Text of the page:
Thinking only RIO may very well leave you SOL.

by Tom Davis

Customer Experience creates loyalty or animosity. There is very little in between.

Companies love the idea of creating great Customer Experiences. It makes sense that if you create positive customer interactions that customer loyalty will follow. But building a culture of positive customer interaction can be harder than it looks — and it gets even harder as the company gets larger.

Most big companies want to simply “buy it”... and buy it cheaply. So we get “loyalty cards” instead of good service.

If you think about it from the point of view of “budget-driven” organizations, you soon realize it is a very hard to figure out who pays for the effort. I think it is not a budget item, it is an attitude that must be nurtured by every customer facing part of a company. If your billing department deals with directly with customers, they are now part of your “customer experience strategy.” Since marketing cannot control customer experience in those cases, they usually opt to compete in other areas.

Here are some of my recent customer experiences that illustrate the problem.

I love my cell phone provider.

How often do you hear that? Republic Wireless has a great attitude in dealing with their customers. And for me that is the key: a great attitude. It is not that they do not make mistakes — we all do, but how they address them is what makes me happy.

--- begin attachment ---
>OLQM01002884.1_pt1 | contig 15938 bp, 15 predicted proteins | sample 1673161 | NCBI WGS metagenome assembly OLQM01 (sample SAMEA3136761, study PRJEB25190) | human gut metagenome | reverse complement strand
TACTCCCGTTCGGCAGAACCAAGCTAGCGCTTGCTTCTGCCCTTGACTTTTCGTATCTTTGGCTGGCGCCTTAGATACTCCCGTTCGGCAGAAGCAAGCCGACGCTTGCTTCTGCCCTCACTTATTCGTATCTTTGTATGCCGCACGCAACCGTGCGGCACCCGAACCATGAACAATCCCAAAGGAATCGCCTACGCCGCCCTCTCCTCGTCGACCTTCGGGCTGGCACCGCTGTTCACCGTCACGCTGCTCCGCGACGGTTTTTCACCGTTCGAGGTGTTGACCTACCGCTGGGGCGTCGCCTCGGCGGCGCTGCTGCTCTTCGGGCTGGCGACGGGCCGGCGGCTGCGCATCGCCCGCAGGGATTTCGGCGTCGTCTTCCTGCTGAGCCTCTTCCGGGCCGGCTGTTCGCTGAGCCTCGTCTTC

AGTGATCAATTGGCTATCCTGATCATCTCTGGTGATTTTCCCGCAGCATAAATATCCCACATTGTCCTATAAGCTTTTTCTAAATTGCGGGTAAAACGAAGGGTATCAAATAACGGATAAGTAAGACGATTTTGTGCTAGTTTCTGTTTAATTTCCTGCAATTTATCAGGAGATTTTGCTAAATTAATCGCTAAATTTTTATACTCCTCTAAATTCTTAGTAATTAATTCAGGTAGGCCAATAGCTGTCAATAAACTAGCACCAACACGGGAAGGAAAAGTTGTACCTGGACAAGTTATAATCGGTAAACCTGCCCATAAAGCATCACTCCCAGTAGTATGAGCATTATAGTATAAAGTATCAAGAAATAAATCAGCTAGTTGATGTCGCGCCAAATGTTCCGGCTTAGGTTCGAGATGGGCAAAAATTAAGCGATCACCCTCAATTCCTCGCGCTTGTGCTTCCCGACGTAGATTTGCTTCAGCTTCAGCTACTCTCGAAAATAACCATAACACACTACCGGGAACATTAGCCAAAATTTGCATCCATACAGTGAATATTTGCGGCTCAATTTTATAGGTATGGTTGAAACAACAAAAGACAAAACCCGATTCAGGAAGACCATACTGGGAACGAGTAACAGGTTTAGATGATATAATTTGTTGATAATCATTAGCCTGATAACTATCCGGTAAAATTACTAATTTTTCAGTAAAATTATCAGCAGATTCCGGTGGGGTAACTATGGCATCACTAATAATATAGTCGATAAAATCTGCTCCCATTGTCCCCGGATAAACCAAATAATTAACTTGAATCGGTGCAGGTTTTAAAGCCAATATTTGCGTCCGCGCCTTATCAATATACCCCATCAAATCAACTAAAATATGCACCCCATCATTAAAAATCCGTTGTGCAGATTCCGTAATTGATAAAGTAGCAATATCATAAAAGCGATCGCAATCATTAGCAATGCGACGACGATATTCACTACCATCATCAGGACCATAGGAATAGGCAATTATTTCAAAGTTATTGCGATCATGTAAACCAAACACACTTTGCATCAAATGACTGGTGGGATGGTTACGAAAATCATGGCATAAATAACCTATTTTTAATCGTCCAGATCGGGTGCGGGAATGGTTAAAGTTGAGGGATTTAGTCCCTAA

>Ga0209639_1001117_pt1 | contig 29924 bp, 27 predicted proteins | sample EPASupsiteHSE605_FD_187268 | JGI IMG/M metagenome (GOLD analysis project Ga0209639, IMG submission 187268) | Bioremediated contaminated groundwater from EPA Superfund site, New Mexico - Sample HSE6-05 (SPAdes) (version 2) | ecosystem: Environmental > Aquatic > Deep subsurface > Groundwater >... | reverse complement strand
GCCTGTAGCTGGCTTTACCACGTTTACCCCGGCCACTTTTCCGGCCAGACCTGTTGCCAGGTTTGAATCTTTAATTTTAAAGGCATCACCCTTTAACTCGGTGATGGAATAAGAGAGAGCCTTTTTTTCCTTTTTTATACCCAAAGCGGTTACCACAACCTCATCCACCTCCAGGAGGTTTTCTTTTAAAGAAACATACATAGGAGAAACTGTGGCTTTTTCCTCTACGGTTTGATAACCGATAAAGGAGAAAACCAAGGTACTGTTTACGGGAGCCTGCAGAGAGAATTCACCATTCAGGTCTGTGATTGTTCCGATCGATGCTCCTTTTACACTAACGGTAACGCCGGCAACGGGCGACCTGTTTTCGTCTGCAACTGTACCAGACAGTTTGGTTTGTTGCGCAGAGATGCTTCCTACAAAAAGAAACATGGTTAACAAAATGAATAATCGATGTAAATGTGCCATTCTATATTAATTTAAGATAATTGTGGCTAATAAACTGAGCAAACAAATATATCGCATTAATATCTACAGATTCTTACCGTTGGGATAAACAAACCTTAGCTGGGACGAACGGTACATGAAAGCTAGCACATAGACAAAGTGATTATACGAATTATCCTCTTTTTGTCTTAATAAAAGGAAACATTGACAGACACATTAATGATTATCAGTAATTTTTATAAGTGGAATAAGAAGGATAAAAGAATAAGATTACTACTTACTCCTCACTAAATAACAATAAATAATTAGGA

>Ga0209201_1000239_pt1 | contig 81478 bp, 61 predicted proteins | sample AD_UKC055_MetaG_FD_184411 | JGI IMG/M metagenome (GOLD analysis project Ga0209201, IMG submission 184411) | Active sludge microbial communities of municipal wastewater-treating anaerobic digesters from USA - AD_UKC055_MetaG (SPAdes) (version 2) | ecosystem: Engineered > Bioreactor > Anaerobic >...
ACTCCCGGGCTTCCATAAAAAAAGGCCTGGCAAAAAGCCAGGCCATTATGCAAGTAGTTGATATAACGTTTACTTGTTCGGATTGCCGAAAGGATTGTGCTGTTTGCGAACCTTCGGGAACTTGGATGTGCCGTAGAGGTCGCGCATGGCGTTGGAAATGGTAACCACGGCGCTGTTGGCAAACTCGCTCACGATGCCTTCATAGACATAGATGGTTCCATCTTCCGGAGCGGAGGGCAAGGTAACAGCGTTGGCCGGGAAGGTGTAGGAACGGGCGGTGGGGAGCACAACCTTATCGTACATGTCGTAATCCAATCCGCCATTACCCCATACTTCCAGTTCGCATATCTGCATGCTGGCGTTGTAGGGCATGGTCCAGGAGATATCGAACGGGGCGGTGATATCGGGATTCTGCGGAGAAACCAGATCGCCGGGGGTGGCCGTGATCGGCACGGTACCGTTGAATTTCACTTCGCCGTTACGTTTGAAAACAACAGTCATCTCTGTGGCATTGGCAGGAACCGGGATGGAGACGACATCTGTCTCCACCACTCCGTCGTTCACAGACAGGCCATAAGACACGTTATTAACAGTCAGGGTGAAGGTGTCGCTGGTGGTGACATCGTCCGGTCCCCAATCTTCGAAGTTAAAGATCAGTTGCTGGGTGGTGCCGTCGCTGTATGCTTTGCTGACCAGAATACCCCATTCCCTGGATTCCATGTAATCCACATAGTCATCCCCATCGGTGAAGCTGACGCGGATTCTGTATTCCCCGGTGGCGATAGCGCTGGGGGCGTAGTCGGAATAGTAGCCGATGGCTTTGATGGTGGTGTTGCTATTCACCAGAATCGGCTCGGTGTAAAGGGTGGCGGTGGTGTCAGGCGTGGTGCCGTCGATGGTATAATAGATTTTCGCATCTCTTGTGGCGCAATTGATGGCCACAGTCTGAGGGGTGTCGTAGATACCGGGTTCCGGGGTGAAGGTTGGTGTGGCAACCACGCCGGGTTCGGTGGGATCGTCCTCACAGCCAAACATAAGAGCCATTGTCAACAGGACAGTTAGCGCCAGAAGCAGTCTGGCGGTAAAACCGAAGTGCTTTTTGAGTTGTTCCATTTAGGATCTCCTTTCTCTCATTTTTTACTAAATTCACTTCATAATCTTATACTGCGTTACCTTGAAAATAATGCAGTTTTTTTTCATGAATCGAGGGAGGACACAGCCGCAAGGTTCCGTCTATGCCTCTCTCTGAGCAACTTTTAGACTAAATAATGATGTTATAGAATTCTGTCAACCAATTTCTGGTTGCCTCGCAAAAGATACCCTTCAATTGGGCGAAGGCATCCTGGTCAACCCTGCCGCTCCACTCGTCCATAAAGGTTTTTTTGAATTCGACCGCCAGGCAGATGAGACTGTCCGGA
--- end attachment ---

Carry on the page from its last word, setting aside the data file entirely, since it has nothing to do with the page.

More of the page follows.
They also have a way of stripping away the company-customer divide. They pull customers very close in the way the communicate. It is strange… they have developed an authentic “we are all in this together” feeling of camaraderie. Partly because they offer an incredibly unique service at a very attractive price, partly because they sound like great people. I will give you some examples.

Real Customer Engagement

Republic Wireless has begun a program called Republic Labs where they gather together willing customers to test new product or service ideas. I participated in the Lab that tested the idea of rebating the cost of your unused cellular data each month. They were working from a report that said most people use less that half their data on their big carrier data plans.

I was on the the experimental service for just over 2 months as they worked out the program. It was not perfect, but it is now. Today, on this plan anyone can opt for, I pay about $3.50 per month for the data I use. Because, frankly most of the time I am connected to WiFi and the little amount of data I use checking email or a getting directions is tiny. If I was to need a ton of data for a time when I might be traveling, the data costs the same as any other carrier. Win, win… for me.

Great Customer Service

Oddly enough Republic flubbed my transition to the actual live data plan mentioned above. The fact that I have two accounts with them caused them to cross the service with the other phone we have. I submitted a ticket on their support site stating my problem. They asked one clarifying questions and all was fixed. I do not know how hard it was on their side to figure out, but it does not really matter — it is their job to get it right. And they did — without a lot of commotion.